You can't make your way in this world, without schooling. And when you can't work and earn money, it's easy to turn to crime and drugs. If we want to make the world a better place, we must start with getting kids decent educations. Especially here in Mexico, this is important.
Some kids on my block have dropped out of school, before the 8th grade, because their parents don't have enough to pay for their school fees, even though public education in Mexico is supposed to be free. (Read article below to find out why it really isn't.)
Donate to Celebrate
Today, on my birthday, I'm starting to collect donations to Los Ninos de Chapala y Ajijic. Please donate $1, $2, or $10, whatever you can. The money helps kids to stay in school. They'll be able to pay for their fees, school uniforms, and other necessities.
Judy King, a local writer, explains better than I about the Los Ninos organization and what they do. Read it, and if you wish to help, click the donate button and make your contribution through PayPal. When you do, I'll be sure to send you a bonus guide on best content marketing books.
Helping Educate Kids: Just a Little Changes Children's Lives
(Photo Credit: Shutterstock)
By Judy King, MexicoInsights
"Each day when I awake I know I have one more day to make a difference in someone's life." — James Mann
It's astonishing how very little it takes to create an entirely different future for a child here in the Lake Chapala area of Mexico. Every town and village has children who are economically unable to attend even the years of grade school that are required by Mexican law.
"Free" Public Education
Mexico promises free public education for all children. Unfortunately that phrase "free education" has a very different meaning here than what we understand, based on our north of the border experiences.
The federal government of Mexico provides school buildings and pays teachers' salaries. The state tax base provides school books and some of the buildings' equipment. Upkeep, furnishings and equipment for the schools are usually left to the local community.
This means that classrooms are generally ill equipped, painted by work crews of parents who provide both materials and labor and decorated at the individual teacher's expense. Few local classrooms have maps, pencil sharpeners, bulletin boards or other simple items that are so standard in our schoolroom memories that we find it hard to imagine a classroom without them.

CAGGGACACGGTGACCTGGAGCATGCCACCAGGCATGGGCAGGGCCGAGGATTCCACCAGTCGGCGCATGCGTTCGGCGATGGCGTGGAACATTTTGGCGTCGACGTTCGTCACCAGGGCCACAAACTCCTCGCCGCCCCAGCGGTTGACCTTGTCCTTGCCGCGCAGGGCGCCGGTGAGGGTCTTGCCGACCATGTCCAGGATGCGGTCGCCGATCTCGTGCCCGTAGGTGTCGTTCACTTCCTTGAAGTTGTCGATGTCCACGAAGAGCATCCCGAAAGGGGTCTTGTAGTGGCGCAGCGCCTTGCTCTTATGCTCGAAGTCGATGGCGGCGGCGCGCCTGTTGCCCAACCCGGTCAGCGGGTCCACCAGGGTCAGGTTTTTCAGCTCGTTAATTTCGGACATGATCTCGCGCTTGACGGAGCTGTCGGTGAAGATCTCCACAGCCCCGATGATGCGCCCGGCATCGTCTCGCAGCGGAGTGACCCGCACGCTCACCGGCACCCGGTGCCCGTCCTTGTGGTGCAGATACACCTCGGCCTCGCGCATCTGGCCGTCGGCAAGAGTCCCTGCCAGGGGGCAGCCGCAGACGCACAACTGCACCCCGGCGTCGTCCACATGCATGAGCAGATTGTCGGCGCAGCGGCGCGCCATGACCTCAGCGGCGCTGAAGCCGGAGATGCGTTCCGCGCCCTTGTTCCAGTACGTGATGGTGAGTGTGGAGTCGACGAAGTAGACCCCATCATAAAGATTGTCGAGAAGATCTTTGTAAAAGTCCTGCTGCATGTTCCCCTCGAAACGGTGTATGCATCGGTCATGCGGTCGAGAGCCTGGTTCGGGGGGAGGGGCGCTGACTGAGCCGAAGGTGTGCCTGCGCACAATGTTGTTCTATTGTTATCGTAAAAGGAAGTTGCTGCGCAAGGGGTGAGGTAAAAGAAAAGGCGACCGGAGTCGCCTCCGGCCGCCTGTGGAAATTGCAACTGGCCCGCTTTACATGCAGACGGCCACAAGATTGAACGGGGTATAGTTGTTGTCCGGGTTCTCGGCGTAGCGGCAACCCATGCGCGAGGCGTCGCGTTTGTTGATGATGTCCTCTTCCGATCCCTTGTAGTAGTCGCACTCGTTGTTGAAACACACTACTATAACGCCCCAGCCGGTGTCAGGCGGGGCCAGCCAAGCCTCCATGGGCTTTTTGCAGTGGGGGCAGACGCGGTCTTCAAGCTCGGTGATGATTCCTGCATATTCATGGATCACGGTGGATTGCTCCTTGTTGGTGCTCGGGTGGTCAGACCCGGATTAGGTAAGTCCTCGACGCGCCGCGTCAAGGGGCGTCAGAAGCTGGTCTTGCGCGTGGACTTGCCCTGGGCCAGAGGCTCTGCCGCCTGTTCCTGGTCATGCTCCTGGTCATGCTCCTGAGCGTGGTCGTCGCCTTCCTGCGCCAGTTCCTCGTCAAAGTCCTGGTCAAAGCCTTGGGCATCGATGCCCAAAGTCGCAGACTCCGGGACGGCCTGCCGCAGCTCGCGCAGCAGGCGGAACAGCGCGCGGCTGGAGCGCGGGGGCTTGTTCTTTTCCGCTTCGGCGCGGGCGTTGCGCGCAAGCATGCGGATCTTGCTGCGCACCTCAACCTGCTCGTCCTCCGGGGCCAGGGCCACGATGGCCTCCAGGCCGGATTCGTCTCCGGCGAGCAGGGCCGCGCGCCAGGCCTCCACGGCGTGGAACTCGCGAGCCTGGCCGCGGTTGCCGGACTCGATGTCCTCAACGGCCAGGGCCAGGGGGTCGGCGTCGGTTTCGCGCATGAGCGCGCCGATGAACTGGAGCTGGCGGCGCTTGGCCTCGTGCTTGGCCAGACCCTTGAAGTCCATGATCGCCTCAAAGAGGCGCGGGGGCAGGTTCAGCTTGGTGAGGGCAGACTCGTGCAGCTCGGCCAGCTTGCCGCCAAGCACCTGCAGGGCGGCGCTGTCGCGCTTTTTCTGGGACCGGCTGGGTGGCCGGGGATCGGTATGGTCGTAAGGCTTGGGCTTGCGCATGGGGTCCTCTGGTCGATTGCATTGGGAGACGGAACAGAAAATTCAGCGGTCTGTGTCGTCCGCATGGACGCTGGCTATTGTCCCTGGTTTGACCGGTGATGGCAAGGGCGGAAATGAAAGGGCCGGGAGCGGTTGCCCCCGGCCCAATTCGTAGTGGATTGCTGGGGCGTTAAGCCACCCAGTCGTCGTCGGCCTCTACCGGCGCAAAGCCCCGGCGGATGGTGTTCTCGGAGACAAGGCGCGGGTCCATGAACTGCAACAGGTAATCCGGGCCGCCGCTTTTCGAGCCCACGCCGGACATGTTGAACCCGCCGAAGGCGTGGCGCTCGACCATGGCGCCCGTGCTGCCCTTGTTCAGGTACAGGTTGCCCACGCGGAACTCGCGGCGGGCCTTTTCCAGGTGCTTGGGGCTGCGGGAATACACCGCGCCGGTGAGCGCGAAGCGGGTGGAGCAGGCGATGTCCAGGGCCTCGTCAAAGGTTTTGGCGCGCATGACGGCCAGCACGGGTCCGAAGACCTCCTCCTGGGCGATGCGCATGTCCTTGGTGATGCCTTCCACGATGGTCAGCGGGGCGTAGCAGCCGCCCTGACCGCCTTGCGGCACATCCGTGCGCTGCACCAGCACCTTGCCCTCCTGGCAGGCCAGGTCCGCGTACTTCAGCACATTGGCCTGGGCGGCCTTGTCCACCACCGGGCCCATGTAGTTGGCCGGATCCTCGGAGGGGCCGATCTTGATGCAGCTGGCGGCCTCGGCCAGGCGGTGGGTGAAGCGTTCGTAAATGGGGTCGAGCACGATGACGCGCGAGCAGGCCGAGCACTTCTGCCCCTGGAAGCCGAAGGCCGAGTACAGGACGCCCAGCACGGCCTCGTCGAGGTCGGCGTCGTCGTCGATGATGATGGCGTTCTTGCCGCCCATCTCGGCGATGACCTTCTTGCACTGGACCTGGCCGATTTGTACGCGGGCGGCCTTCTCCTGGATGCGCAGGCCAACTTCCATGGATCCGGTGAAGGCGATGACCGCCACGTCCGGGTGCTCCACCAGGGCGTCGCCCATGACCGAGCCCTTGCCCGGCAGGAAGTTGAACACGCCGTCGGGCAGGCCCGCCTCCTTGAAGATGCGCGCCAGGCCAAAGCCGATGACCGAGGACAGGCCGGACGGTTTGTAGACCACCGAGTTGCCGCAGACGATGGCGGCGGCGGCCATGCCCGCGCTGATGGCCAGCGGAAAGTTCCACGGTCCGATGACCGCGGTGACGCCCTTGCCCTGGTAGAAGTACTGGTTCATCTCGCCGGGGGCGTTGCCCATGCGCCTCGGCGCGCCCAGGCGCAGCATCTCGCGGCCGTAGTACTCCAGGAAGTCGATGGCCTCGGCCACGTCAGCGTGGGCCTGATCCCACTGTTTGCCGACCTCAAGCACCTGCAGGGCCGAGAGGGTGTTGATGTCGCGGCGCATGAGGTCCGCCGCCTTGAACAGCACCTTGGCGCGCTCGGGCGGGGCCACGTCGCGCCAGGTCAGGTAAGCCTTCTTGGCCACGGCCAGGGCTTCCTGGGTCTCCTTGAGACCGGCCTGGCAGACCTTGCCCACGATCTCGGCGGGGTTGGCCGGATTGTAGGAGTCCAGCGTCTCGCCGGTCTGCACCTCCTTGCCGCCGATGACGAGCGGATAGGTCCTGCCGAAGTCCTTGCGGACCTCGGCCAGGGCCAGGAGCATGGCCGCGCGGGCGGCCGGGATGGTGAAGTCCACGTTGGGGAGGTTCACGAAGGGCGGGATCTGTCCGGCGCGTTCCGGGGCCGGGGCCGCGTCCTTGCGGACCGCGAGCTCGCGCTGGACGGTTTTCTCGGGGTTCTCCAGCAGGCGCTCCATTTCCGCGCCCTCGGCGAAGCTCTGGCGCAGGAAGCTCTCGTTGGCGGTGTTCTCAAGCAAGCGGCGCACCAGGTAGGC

All students pay annual inscription fees to attend public school in Mexico and also must purchase all their own workbooks and school supplies. The vast majority of public school students wear specific uniforms to class. While these uniforms are not absolutely required, we discovered at a very personal level that the children who are not appropriately dressed are often the focus of teasing, jokes and bullying by other students.
The Bullied Neighborhood Kids
Last spring a friend overheard the distressing sound of a child sobbing outside her home. As she investigated she discovered Roberto and Alicia (children who live near her house) were outside, Alicia in tears after being taunted by the children who live down the street.
Several other kids on the block were making these less fortunate children's lives miserable because Roberto and Alicia had outgrown or worn out their school uniforms and the clothes they were wearing to school were worn and soiled.
My friend recognized that Roberto and Alicia's parents were doing the best they could—their father is a hard-working gardener and their mother suffers from a heart condition that prevents her from working, and sometimes doesn't even allow her to do the housework or child care she would like. The children are bright, good natured and have delightful personalities, but were so unhappy from treatment they were receiving that their school performance and attendance were being affected.